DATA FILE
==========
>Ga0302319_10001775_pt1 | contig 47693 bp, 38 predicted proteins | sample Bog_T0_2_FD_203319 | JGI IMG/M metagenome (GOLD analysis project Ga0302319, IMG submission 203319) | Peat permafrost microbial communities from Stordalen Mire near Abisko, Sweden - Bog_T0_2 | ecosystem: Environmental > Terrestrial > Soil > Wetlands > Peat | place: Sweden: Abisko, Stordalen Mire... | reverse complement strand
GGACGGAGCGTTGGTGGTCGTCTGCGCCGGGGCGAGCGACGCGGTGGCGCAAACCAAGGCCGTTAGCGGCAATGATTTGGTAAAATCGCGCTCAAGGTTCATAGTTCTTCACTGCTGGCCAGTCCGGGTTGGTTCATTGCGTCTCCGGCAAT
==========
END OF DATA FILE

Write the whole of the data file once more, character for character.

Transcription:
>Ga0302319_10001775_pt1 | contig 47693 bp, 38 predicted proteins | sample Bog_T0_2_FD_203319 | JGI IMG/M metagenome (GOLD analysis project Ga0302319, IMG submission 203319) | Peat permafrost microbial communities from Stordalen Mire near Abisko, Sweden - Bog_T0_2 | ecosystem: Environmental > Terrestrial > Soil > Wetlands > Peat | place: Sweden: Abisko, Stordalen Mire... | reverse complement strand
GGACGGAGCGTTGGTGGTCGTCTGCGCCGGGGCGAGCGACGCGGTGGCGCAAACCAAGGCCGTTAGCGGCAATGATTTGGTAAAATCGCGCTCAAGGTTCATAGTTCTTCACTGCTGGCCAGTCCGGGTTGGTTCATTGCGTCTCCGGCAAT